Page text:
[tor-dev] Feedback on recent Globe improvements

thomas lörtsch tl at rat.io
Thu Apr 3 12:11:58 UTC 2014

On 03 Apr 2014, at 10:10, Karsten Loesing <karsten at torproject.org> wrote:

> On 02/04/14 15:58, thomas lörtsch wrote:
>> On 02 Apr 2014, at 15:40, Karsten Loesing <karsten at torproject.org> wrote:

>> Just imagine all curves in one graphic instead of three. And then I’m making suggestions on how to make that mess readable again :)
> Indeed.  And imagine how the graph becomes even less readable when we
> add two more graphs for absolute numbers for advertised bandwidth and
> consensus weight...  I'm not sure how putting everything into one graph
> is going to scale.  Though I see the motivation for having everything in
> one place.

Adding more graphs definitely breaks the idea of gathering all graphs in one graphic at the same time. Still there probably are usecases where comparision of different graphs is helpful. Another way to tackle the problem could be to have one more graphing area in which graphs are selectable from a menu - again color coded if it’s more than one and the scales color coded as well. That might be an addition to the existing graphing areas, by default populated with a preselected assortment of graphs that often need to be examined in combination.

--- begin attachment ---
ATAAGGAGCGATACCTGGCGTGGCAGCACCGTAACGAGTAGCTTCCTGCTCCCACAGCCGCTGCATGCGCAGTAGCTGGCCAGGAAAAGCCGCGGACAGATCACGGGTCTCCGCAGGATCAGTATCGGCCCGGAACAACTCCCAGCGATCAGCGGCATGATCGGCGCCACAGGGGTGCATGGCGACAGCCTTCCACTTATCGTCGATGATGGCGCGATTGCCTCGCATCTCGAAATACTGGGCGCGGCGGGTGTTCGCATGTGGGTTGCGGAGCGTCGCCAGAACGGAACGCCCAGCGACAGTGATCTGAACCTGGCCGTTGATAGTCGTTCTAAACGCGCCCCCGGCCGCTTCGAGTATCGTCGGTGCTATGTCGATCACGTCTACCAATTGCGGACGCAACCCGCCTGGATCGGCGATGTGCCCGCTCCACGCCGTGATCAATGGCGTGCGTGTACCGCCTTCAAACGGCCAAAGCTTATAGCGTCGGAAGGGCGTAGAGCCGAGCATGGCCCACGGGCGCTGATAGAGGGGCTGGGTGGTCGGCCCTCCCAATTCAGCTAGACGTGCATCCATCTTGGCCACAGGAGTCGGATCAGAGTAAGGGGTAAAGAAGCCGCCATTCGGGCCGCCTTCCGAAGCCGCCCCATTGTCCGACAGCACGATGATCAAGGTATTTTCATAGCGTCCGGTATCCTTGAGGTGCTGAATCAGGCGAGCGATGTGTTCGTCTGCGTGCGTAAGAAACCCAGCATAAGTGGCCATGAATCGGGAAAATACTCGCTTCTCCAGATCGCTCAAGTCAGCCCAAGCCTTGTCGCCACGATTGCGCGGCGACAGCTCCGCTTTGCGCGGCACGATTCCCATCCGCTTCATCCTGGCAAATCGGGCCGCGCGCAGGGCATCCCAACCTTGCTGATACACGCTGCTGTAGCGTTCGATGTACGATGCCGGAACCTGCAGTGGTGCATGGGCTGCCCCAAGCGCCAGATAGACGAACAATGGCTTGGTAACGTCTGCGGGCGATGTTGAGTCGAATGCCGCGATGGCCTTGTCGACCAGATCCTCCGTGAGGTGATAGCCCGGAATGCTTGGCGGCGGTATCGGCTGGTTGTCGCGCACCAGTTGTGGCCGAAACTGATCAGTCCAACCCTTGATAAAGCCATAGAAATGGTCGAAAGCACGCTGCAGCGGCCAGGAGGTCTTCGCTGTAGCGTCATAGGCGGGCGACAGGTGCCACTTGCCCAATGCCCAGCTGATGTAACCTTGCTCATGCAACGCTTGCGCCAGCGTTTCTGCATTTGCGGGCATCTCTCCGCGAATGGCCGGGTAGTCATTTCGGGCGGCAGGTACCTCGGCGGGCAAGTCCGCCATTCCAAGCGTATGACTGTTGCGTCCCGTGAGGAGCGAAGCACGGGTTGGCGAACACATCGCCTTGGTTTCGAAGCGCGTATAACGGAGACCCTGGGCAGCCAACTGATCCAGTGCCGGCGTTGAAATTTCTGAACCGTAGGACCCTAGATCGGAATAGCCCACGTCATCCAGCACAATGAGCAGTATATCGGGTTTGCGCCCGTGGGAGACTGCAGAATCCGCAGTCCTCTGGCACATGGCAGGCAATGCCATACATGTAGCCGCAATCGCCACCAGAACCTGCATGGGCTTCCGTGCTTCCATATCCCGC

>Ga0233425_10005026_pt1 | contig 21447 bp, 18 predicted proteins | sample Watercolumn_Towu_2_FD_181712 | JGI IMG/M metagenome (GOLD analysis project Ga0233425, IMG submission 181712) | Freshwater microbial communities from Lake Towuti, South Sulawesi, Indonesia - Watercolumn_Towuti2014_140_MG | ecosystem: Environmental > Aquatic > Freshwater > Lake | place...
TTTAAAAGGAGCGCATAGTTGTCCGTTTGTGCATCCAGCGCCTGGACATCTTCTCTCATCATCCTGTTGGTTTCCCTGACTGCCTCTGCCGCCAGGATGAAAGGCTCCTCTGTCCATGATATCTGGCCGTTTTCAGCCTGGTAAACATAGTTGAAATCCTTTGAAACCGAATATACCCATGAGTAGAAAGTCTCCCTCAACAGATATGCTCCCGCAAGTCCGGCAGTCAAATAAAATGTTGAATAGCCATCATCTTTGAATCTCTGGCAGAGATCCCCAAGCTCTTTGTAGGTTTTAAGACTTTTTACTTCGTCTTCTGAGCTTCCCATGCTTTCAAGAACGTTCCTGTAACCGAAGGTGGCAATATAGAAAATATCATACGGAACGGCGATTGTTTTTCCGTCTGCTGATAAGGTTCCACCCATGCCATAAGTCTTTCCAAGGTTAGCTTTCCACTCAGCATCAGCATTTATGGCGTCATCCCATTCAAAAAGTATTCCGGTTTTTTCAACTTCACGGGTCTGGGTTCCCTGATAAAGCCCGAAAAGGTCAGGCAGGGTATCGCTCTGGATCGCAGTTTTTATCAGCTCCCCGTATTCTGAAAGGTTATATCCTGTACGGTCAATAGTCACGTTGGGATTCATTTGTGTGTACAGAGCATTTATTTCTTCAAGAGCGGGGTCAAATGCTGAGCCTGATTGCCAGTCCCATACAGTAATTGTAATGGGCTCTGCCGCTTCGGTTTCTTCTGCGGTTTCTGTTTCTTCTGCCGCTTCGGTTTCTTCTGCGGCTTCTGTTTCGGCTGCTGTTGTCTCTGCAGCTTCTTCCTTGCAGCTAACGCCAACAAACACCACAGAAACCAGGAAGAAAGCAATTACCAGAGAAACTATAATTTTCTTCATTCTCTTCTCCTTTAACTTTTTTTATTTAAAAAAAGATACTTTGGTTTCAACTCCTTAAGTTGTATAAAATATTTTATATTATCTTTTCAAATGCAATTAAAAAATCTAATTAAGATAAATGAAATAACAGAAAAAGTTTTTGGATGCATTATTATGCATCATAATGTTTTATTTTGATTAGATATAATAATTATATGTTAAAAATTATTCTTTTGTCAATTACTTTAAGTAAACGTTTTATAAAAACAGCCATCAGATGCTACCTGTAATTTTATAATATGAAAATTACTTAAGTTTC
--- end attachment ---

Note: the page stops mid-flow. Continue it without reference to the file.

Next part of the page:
>>> My initial reaction is that this is going to be a heavily overloaded
>>> graph.  
>> That is of course the problem. It would have to be tested how far color coding can help. Probably your instinct is right and it’s not feasable. Maybe Christian already tried and dismissed it.
>>> In particular putting three different scales on the y axis is
>>> discouraged, I think.
>> That’s solvable. Bandwidth scale to the left, weights to the right, and uptime doesn’t really need a scale (just a legend saying that 100% equals the full height of the graphic).
> I was not referring to technical limitations, but I think putting more
> than one scale on an axis is discouraged in general.  I would have to
> read up the arguments against it, but I remember Hadley Wickham, the
> ggplot2 author, bringing up some reasons why it's a Bad Idea.

Generally that’s probably right but the advantages would have been considerable. If this was the only problem I would have dimissed it.

> In fact, here's a quick web search, though this is probably not the best
> hit:
> https://stat.ethz.ch/pipermail/r-help/2006-August/111047.html

>>> Also, with all the different colors this graph
>>> becomes pretty hard to understand for color-blind people.
>> It’s definitely not for color-blind people, but I don’t see a way around that since different styles for strokes (like ‘dotted’ etc) make the curves pretty hard. I don’t know about the details though - which colors are more problematic then others, what are critical tresholds between shades of colors etc.
> I agree that the alternative to using many colors is *not* to use
> different stroke styles.
> The better alternative is probably to make separate graphs with fewer
> colors or no colors at all.  I really liked the GitHub graphs, mentioned
> earlier in this thread, being all black and white.  But I don't see how
> we can remove color as dimension entirely.
> As for problematic colors for color-blind people, there's a related
> ticket about metrics website graphs:
> https://trac.torproject.org/projects/tor/ticket/6463
> There are a couple of useful links in there.

Ah, very good. Thanks!


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